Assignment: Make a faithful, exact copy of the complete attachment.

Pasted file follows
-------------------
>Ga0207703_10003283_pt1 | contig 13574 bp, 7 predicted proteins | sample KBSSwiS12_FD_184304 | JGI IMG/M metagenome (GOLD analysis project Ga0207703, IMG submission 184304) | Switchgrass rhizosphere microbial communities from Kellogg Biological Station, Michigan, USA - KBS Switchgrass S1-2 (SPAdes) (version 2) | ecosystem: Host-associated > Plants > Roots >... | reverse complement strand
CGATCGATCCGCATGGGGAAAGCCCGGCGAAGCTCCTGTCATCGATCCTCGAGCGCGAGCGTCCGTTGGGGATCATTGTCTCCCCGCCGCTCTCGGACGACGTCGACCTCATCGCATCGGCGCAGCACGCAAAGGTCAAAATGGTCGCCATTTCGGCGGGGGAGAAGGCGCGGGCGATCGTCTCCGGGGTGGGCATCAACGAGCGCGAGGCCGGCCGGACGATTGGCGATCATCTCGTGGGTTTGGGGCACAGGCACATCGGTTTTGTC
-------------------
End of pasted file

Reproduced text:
>Ga0207703_10003283_pt1 | contig 13574 bp, 7 predicted proteins | sample KBSSwiS12_FD_184304 | JGI IMG/M metagenome (GOLD analysis project Ga0207703, IMG submission 184304) | Switchgrass rhizosphere microbial communities from Kellogg Biological Station, Michigan, USA - KBS Switchgrass S1-2 (SPAdes) (version 2) | ecosystem: Host-associated > Plants > Roots >... | reverse complement strand
CGATCGATCCGCATGGGGAAAGCCCGGCGAAGCTCCTGTCATCGATCCTCGAGCGCGAGCGTCCGTTGGGGATCATTGTCTCCCCGCCGCTCTCGGACGACGTCGACCTCATCGCATCGGCGCAGCACGCAAAGGTCAAAATGGTCGCCATTTCGGCGGGGGAGAAGGCGCGGGCGATCGTCTCCGGGGTGGGCATCAACGAGCGCGAGGCCGGCCGGACGATTGGCGATCATCTCGTGGGTTTGGGGCACAGGCACATCGGTTTTGTC